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Monocytosis is an increase in the number of monocytes circulating in the blood.[1] Monocytes are white blood cells that give rise to macrophages and dendritic cells in the immune system.

In humans, monocytosis occurs when there is a sustained rise in monocyte counts greater than 800/mm3 to 1000/mm3.[2]

Monocytosis has sometimes been called mononucleosis,[3] but that name is usually reserved specifically for infectious mononucleosis.


Monocytosis often occurs during chronic inflammation. Diseases that produce such a chronic inflammatory state:[citation needed]

During these stages of extreme inflammation, monocytosis can damage tissues because it increases the activation of the immune response and prevents the inflammation from subsiding which is seen in cases where sepsis occurs.[4]


  • Blood Test (CBC) (Normal range of Monocytes: 1-10%) (Normal range in males: 0.2-0.8 x 103/microliter)[citation needed]
  • Blood test checking for monocytosis (Abnormal ranges: >10%) (Abnormal range in males: >0.8 x 103/microliter)[citation needed]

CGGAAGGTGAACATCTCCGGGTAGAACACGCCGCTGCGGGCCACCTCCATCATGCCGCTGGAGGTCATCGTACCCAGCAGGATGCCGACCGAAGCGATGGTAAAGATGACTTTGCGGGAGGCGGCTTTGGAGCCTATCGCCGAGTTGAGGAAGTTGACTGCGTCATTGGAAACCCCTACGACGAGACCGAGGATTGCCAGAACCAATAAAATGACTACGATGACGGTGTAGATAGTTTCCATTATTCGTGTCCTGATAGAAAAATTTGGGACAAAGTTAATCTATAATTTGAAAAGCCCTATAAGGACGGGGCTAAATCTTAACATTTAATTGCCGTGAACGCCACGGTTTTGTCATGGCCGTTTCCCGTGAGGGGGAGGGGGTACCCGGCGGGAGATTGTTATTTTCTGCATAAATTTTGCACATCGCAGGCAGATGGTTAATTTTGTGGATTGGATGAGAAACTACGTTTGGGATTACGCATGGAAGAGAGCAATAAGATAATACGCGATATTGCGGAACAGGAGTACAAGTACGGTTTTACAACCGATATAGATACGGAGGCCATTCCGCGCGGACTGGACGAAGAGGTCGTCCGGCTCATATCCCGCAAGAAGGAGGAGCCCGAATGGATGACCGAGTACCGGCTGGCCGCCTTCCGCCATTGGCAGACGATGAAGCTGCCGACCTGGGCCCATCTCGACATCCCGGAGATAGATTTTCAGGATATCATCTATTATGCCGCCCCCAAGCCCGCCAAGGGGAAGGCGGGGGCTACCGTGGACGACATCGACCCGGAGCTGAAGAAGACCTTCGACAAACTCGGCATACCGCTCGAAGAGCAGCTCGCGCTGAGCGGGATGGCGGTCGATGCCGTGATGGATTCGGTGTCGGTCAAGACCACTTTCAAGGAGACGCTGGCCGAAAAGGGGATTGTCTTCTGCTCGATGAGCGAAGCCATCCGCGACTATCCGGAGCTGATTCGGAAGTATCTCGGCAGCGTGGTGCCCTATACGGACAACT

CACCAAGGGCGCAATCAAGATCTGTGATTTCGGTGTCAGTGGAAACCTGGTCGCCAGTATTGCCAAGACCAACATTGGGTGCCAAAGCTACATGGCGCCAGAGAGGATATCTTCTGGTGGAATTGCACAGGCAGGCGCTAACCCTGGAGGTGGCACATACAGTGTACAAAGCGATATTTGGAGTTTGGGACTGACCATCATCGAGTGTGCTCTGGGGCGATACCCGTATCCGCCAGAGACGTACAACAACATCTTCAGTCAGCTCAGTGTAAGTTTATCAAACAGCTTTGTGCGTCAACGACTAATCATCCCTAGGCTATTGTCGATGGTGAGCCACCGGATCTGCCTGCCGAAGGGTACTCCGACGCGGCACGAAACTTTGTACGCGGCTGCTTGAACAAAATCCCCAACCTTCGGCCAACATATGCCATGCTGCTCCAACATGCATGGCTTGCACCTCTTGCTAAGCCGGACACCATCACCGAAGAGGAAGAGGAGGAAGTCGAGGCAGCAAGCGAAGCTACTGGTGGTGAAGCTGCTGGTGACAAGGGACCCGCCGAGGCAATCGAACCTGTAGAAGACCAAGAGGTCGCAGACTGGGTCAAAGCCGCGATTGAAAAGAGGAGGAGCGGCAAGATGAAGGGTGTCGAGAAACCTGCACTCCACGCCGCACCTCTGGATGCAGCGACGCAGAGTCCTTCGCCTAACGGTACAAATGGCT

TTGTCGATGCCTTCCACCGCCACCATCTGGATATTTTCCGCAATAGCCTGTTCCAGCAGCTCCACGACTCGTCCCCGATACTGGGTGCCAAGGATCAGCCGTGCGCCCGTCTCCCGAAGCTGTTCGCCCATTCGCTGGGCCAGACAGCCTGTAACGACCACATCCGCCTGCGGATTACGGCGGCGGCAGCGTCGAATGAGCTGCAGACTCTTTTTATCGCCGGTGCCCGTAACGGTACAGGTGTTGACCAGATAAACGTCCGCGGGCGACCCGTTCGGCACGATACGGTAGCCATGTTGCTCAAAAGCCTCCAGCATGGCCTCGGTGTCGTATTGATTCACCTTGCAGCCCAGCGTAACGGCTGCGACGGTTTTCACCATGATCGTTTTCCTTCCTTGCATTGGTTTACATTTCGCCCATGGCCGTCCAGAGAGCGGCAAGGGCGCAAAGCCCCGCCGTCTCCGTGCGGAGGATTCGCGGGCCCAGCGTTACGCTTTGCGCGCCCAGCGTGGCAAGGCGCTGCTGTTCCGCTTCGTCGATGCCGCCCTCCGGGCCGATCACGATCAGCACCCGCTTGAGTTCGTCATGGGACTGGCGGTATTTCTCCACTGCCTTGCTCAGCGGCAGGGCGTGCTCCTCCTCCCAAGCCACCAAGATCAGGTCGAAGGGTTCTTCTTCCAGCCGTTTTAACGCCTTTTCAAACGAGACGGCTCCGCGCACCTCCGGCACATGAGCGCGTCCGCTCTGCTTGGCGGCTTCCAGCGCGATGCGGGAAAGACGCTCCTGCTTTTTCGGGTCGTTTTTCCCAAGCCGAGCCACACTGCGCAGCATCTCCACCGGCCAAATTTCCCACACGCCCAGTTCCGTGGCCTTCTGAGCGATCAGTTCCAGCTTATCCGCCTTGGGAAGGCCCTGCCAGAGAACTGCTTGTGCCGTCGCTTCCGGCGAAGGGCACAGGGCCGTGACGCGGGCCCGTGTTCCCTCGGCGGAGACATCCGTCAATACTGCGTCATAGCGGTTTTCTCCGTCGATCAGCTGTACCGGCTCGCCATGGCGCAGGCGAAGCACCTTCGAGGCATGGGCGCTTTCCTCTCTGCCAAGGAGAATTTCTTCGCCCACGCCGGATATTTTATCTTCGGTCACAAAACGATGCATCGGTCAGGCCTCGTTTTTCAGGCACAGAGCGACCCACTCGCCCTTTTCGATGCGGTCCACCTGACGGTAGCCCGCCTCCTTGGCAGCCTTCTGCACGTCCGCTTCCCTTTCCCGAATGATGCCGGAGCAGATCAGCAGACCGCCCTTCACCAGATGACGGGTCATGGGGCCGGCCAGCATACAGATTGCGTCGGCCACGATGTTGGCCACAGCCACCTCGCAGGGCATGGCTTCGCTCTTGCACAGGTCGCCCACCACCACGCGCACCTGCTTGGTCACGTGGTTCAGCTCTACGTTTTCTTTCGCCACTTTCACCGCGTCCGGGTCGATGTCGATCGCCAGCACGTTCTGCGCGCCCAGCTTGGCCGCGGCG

Ceftriaxone if there is typhoid fever and levofloxacin or moxifloxacin. Gentamicin and doxycyclin if brucellosis.[citation needed]


  1. ^ "monocytosis" at Dorland's Medical Dictionary
  2. ^ Rice, Lawrence; Jung, Moonjung (2018). "Neutrophilic Leukocytosis, Neutropenia, Monocytosis, and Monocytopenia". In Hoffman, Ronald; Benz, Edward J.; Heslop, Helen; Silberstein, Leslie E.; Weitz, Jeffrey; Anastasi, John (eds.). Hematology. pp. 675–681. doi:10.1016/B978-0-323-35762-3.00048-2. ISBN 978-0-323-35762-3.
  3. ^ Elsevier, Dorland's Illustrated Medical Dictionary, Elsevier.
  4. ^ Dutta, Partha; Nahrendorf, Matthias (15 October 2014). "Regulation and consequences of monocytosis". Immunological Reviews. 262 (1): 167–168. doi:10.1111/imr.12219. PMC 4203415. PMID 25319334.

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